Labour must avoid xenophobia at all costs
25 June 2010
Some among the Labour leadership contenders have found a reason why we lost the election: Johnny Foreigner. It’s nice, convenient – and utterly wrong.
So it’s the immigrants who are to blame. Like other Labour people, I have been looking for the over-arching reason why we lost the general election. Now some among the Labour leadership contenders have found a reason: Johnny Foreigner. It’s nice, convenient – and utterly wrong.
I cut my teeth in Labour politics in Birmingham in the 1970s. Then working-class support for Enoch Powell’s hostility to foreigners was all the rage. “They” were being let into Britain and were stealing “our” jobs. No one ever stopped a white Brit working as a bus conductor or prevented a white English woman from becoming a nurse. No one has ever prevented white British men from working in construction, but somehow, over a century or more, we have imported millions of Irishmen to do this work. Even today, the biggest group of non-British people from the European Union working on the London Olympics site are Irish. And yes, among them will be some – not many – who work the benefits system and repatriate benefits to Ireland.
Should we re-open European Union treaties to deal with this abuse? I wish any minister in Dublin luck as he or she explains to the Irish why European rules on the free movement of people now need to be revised. The French have long complained about the 500,000 Brits living in France fiddling benefits for children back home. And let us hope no Spanish politician starts to take serious issue with the 900,000 Brits living in Spain, of whom few have even bothered to try to learn any Spanish.
Britain has always known how to reduce the number of non-Brits coming to work in this country. It is called mass unemployment. The Tories are right to say there were fewer Europeans coming to work here when they were last in power. The reason was the four million unemployed at the height of Thatcherism. Instead we had the Auf Wiedersehen, Pet generation of British workers who headed off to booming Germany to undercut German wages by working in the black economy.
In fact, if you go to Berlin now, you will hear Polish and other east European languages, because it is a myth that denying Europeans the legal right to work stops them coming to find jobs that the indigenous population won’t do.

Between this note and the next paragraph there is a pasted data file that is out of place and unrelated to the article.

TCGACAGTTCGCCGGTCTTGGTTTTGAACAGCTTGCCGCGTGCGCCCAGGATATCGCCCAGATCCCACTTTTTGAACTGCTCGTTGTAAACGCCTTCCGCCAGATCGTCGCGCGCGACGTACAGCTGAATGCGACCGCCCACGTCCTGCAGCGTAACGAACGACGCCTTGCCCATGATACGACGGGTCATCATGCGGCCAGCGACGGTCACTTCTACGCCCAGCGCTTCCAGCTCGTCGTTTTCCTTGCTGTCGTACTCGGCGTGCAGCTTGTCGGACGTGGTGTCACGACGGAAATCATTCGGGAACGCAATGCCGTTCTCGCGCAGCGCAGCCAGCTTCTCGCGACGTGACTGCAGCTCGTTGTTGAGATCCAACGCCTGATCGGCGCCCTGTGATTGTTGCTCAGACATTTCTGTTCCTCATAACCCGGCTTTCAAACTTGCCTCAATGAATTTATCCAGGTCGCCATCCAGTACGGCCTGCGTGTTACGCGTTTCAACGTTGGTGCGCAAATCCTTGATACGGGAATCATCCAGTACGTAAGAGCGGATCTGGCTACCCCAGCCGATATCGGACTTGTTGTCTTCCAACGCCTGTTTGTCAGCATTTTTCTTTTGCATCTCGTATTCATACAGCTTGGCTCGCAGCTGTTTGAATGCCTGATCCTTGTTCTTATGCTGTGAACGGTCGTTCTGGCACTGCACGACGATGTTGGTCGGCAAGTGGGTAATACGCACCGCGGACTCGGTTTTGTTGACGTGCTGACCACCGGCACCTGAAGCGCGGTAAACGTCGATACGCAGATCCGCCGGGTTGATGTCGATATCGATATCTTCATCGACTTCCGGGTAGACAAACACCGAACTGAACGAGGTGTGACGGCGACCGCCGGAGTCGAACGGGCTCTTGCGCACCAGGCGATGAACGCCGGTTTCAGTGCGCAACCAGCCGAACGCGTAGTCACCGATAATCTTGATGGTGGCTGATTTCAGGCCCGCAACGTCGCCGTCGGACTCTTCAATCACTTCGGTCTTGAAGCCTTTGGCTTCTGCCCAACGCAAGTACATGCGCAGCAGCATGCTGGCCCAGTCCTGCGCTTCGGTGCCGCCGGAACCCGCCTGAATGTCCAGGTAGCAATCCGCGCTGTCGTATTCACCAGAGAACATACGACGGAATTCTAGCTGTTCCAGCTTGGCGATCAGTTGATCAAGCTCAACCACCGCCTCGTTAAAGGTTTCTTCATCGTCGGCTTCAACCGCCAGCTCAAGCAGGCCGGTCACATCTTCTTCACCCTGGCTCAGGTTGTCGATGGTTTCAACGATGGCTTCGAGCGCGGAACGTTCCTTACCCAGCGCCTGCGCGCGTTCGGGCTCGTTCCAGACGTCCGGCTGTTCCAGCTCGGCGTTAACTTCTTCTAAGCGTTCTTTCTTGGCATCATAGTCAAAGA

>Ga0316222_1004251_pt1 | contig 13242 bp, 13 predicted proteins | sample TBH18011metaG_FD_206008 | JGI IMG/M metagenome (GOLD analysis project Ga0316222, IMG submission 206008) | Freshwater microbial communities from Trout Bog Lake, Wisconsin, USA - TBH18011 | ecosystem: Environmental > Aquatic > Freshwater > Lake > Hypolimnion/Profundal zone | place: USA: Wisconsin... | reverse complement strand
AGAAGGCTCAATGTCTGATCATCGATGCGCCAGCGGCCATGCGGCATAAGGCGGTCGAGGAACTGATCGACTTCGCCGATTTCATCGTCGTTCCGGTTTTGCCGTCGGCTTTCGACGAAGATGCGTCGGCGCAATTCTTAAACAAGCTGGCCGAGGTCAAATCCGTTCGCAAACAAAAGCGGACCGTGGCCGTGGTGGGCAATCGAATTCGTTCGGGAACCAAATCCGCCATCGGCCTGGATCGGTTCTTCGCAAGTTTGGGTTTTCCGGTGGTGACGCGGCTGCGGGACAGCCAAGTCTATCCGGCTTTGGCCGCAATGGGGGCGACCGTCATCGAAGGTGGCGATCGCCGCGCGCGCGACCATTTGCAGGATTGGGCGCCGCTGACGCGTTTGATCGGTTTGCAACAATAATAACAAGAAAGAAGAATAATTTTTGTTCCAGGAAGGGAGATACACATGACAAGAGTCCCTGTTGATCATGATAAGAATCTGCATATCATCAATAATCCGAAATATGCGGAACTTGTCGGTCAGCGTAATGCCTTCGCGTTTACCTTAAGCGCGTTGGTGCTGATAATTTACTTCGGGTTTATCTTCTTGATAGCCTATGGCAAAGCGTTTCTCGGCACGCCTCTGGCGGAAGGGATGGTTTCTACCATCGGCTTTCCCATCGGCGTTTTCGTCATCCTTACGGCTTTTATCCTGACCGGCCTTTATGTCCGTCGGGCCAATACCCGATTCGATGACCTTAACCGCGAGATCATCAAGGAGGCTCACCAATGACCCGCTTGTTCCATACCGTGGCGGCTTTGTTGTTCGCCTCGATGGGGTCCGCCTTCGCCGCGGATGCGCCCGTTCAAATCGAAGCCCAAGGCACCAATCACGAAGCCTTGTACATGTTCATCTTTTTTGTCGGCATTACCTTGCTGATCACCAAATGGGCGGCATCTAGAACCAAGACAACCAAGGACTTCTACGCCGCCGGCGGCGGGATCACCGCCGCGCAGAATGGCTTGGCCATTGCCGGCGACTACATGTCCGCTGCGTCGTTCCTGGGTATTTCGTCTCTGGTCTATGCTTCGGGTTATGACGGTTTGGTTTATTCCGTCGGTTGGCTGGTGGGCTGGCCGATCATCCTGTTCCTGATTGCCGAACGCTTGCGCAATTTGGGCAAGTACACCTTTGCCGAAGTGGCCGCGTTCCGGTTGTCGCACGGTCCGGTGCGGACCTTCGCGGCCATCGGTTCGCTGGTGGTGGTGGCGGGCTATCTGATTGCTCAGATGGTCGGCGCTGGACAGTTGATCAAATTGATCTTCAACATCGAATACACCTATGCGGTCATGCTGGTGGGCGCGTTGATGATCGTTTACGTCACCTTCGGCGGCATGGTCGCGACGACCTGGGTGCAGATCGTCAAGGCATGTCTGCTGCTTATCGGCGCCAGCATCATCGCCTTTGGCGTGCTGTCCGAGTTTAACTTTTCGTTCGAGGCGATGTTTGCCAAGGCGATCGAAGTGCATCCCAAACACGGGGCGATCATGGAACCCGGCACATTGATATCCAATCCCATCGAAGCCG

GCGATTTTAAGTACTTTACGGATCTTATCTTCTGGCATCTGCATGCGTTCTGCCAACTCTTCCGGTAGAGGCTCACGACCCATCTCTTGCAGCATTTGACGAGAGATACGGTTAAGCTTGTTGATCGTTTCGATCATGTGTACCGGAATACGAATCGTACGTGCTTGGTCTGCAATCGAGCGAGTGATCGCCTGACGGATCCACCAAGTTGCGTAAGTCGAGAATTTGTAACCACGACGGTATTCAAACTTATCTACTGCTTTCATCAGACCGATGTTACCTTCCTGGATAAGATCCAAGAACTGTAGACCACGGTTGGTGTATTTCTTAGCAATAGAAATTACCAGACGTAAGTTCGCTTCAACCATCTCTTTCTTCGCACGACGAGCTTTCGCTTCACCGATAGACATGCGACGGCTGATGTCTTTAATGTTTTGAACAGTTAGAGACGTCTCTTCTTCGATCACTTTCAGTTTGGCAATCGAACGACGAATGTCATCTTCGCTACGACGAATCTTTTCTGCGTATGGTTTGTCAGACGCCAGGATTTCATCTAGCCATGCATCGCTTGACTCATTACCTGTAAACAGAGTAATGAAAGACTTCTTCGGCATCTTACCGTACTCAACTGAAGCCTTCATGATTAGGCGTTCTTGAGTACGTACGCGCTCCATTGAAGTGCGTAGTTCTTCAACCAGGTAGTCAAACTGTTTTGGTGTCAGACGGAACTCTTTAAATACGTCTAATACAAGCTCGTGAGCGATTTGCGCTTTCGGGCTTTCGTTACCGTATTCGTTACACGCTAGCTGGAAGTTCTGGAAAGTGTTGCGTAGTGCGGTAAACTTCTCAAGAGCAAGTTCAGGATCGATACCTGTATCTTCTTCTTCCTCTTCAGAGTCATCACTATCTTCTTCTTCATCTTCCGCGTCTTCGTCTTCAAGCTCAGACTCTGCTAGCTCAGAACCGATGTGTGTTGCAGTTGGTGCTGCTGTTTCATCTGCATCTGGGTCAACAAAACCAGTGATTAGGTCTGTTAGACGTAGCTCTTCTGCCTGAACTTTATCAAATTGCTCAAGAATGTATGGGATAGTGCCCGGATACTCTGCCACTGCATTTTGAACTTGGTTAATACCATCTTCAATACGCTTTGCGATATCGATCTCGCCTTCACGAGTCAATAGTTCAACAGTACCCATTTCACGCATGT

The Polish workers who came to Britain after 2004 did so because Gordon Brown, advised by Ed Balls, had shaped Europe’s most dynamic economy. Britain created more new companies and needed more new labour than nearly every other EU member state between 1997 and 2007.
Spain saw three million immigrants entering its booming economy between 1995 and 2005. There are 500,000 Albanians in Italy, even though Albania is not in the EU. Since 1990, the United States economy has attracted nearly 50 million immigrants – half of them illegal or undocumented.
The far right-wing Michal Kaminski, who David Cameron installed as leader of Tory MEPs in Strasbourg, is known for standing outside Warsaw railway station handing out leaflets to Ukrainians telling them to go home, as they should not come to Poland and undercut the wages of Polish workers.
The Tory-Liberal Democrat coalition may solve Britain’s “immigrant” problem quickly, as its cuts lead to deeper recession and firms laying off staff. However, behind the moans about east Europeans lies a deeper racism about “Pakis” and Muslims. We should not pander to this atavism.
Already there are more east Europeans leaving than coming to Britain as the recession bites and the sharply devalued pound means that wages and overtime in this country are worth 30 per cent less when sent home as zlotys. Meanwhile, the private rented sector has enjoyed a boom, as has the Roman Catholic Church, whose pews are filling up with believers. Fruit that otherwise would rot in East Anglia has been picked so that British strawberries are on sale in supermarkets. Our cars can be hand-washed for a fiver and cafés are open 18 hours a day.
Certainly, under Labour we needed stronger trade union laws to support British workers and an improved education system that supported working-class jobs and let children leave school at 16with employability skills. Many employers say that, after 13 years of the Labour Government, they were required to teach basic skills to young workers. Can we blame any for hiring a Pole or Litvak who already had those skills? And how many firms kept operating in Britain instead of re-locating abroad because they had a flexible labour market? There have been many proposals emanating from the European Parliament or the European Commission designed to support workers in Britain, whether “native” or foreign. Without exception, these were opposed the Treasury, its ministers and special advisors.
Two years ago, the Federation of Poles in Britain produced a report showing 80 xenophobic anti-Polish headlines in one newspaper over a short period. That paper was the Daily Mail. Must Labour go down the Mail road?